Compassion is not a virtue—it is a commitment. It’s not something we have or don’t have—it’s something we choose to practice.
— Brene Brown


Somewhere someone once said that you know who your real friends are because they will show up for you when things get hard. Everyone can be your friend when things are easy, but not everyone can do it when things are hard. Similarly, scholars discuss how people who love us most will never shame us when we reveal our vulnerabilities.  

This theme comes up for me daily in parenting. Sometimes there will be days (even days in a row!) where everything is smooth like butter. The hours roll along warm and easy, like a perfect summer day. I love these days. These days are easy. It is easy to parent my children when they are being darling and angelic, falling asleep on cue and waking bright and happy. These days are one of the universal parental rewards—you never know when they will happen, but they do, and life is good. 

There are days where things are not easy. These are days when the tears flow hard and fast, when tummies hurt and when things just feel off. This “off” feeling can manifest in many ways, but it always shows up as a distinct sense of imbalance and gives a ragged edge to the daily routines. Perhaps you can relate—sometimes there are nights or evenings or even mornings when a child seems not quite right. They are quick to cry, quick to fuss, quick to complain, or quick to just plain old melt down. The mitigation is challenging and the usual tools and fixes don’t seem to work. 

And of course, there are days where we are off. Sometimes our patience is paper thin from the moment we wake up, leaving us with little to work with throughout the day. Sometimes we receive bad news, or sad news, or something we are awaiting is taking too long and it slowly frazzles our nerves. On these days, it can be a struggle to deal gracefully with our children. Perhaps we are the ones to snap too quickly or to shed the tears. A mommy-melt-down is not an ideal situation, but boy does it happen.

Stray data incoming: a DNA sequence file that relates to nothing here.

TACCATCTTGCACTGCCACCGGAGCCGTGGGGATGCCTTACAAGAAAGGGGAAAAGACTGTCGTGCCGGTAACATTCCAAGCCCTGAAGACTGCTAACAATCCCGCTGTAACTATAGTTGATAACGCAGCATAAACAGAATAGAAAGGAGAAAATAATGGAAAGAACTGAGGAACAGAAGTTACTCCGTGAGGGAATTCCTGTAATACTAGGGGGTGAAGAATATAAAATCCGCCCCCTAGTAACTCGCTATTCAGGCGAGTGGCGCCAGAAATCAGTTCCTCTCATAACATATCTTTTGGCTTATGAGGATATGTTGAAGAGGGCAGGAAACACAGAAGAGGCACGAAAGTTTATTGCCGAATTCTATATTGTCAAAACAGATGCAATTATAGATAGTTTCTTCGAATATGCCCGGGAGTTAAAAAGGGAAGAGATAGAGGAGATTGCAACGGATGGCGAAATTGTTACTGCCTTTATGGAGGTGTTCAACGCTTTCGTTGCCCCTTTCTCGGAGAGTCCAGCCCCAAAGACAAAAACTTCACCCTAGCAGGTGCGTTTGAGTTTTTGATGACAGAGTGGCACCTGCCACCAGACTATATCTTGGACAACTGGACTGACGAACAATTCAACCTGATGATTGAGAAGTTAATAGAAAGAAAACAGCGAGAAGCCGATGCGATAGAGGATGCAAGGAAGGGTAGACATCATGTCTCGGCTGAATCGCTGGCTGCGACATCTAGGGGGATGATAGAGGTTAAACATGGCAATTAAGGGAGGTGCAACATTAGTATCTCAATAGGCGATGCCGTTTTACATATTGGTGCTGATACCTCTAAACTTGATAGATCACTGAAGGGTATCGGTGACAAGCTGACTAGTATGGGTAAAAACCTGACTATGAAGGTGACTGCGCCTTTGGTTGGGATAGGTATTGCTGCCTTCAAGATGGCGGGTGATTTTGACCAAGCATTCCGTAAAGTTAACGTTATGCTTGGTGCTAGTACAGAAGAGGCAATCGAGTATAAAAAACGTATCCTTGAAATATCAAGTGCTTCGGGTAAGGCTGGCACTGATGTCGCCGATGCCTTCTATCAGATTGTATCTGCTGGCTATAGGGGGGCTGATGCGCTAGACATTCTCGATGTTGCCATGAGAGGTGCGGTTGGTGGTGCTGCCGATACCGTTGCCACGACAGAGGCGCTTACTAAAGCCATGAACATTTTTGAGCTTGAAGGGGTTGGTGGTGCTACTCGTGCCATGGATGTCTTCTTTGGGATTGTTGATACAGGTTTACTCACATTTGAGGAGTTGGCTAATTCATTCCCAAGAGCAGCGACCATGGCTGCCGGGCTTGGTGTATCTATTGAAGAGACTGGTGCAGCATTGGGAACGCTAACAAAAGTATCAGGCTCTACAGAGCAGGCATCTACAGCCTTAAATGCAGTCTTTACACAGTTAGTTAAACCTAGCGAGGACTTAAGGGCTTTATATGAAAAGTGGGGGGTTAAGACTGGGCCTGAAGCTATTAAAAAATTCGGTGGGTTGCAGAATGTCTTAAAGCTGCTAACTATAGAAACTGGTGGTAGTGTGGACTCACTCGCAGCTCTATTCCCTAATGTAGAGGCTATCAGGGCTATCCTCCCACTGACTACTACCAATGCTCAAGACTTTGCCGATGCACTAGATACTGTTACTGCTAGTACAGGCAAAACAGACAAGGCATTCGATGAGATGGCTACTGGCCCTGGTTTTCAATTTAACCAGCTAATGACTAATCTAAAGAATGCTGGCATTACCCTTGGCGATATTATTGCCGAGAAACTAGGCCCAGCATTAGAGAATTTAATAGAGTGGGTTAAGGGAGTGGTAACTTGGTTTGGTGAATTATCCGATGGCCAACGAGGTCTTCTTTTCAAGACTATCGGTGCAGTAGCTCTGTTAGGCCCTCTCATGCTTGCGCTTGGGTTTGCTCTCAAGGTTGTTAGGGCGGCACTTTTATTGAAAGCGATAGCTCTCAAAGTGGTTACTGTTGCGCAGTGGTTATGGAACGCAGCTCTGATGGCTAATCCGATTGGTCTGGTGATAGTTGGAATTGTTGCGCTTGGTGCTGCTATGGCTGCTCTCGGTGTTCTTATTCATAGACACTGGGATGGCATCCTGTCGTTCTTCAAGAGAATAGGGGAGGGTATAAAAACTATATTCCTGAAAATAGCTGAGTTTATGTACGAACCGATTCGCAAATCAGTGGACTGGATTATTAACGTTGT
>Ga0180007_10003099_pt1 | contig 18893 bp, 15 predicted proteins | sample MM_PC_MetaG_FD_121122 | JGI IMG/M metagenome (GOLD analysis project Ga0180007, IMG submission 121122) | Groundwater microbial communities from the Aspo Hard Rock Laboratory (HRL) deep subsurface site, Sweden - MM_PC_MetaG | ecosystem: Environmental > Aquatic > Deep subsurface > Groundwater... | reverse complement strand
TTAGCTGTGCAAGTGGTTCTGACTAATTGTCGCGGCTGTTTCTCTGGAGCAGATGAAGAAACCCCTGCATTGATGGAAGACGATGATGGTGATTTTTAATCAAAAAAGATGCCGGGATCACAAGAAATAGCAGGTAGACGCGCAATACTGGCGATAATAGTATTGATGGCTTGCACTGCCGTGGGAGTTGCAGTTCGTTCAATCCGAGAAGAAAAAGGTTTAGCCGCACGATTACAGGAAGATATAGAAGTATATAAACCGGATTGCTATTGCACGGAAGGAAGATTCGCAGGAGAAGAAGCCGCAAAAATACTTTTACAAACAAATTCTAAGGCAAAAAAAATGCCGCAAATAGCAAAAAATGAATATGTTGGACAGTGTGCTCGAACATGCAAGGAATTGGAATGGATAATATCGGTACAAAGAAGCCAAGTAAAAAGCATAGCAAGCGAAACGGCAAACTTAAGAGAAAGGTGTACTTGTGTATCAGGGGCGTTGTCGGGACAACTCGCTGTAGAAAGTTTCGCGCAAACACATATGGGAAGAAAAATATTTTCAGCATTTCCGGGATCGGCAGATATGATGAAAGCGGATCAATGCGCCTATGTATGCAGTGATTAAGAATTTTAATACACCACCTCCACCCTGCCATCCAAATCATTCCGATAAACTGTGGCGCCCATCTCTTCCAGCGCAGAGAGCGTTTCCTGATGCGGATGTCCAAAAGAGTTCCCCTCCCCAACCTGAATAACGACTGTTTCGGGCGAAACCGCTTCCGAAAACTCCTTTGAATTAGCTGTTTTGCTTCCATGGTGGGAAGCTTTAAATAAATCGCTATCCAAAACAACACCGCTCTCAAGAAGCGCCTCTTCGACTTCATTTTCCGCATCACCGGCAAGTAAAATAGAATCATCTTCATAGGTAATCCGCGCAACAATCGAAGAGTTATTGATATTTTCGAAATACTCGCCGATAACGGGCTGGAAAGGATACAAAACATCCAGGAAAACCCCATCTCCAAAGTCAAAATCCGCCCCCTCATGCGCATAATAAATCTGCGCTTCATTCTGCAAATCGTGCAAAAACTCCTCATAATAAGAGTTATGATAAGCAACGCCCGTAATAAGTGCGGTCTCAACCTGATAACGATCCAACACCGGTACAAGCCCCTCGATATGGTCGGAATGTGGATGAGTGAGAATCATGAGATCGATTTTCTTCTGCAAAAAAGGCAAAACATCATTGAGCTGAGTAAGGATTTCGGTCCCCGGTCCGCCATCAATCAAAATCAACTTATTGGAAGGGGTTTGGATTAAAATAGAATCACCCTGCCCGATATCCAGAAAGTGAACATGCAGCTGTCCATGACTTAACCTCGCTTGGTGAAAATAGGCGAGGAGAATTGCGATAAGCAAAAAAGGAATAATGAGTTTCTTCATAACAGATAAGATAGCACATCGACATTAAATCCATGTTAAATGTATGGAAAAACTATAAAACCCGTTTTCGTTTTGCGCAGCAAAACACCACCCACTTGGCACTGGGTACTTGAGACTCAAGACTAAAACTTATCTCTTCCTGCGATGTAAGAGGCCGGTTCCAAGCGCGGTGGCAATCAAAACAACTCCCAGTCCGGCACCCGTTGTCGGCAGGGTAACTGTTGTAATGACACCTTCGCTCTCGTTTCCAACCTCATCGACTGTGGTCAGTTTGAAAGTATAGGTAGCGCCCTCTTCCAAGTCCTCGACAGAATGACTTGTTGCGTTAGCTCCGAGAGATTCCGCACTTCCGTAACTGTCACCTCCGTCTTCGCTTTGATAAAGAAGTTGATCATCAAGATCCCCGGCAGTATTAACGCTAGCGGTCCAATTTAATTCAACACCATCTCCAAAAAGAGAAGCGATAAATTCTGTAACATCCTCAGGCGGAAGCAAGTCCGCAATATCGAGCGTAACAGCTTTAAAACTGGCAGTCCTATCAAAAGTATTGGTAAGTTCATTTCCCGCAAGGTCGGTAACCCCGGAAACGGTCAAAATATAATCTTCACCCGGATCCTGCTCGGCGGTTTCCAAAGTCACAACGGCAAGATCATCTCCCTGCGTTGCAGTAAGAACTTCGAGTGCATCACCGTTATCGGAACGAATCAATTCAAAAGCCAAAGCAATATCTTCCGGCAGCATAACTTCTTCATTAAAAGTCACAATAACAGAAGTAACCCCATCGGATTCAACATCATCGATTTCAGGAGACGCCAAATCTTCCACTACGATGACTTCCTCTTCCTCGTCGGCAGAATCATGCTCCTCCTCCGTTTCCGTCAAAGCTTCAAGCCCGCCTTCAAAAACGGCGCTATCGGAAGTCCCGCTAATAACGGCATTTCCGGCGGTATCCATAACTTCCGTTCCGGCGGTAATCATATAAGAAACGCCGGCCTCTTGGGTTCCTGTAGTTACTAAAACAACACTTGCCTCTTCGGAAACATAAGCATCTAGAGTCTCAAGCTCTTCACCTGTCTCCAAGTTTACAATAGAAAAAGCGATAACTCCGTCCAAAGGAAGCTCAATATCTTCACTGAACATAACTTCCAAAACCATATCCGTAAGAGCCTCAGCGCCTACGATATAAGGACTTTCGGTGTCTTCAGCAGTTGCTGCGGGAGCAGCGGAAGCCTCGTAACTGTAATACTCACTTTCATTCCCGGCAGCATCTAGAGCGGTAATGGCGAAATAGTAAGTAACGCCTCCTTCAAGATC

My husband was speaking to me the other day about our children, about loving them when it’s hard. It’s easy to love them when they are easy, he said. It’s when they’re being difficult that it’s hard. But this, he pointed out, is when it matters most. This is the real work, the tough work, the humbling labor of love. 

This is the real work, the tough work, the humbling labor of love.
— Carrie-Anne Moss

Really, this is what our children will remember us for: how did we react when reactions were running high? Our children are like holographic representations of ourselves: our anger becomes their anger. With our children we are tethered through an efficient system of emotional osmosis. Even if we try to stop it, the absorption is inevitable. In moments of tremendous difficulty and struggle lies our greatest opportunity. Herein lies the moment to teach what really matters. Herein lies the opportunity to teach conflict-resolution, communication, self-love, self-awareness, and empathy. 

It is not easy. In teaching our children these things, we are teaching ourselves at the same time. We call on our many tools—the deep breaths, the bottomless well of patience, our husbands, partners and friends—and slowly, laboriously, trudge through the jungle of wild, parental love. 

Parenting isn’t always easy. We may find ourselves needing to say no a lot, or to turn down invitations that sounded nice so that we can stay home and repair a day’s damage. At times, we will have to let go of everything and watch as our day shifts into a completely unexpected direction. We might have to wrap our arms around a tiny, angry child and let go of our own anger at what might be broken or undone; instead we will do what we can to speak softly and quietly, to emanate love and safety so that our children can relax, realign, remember.

With love,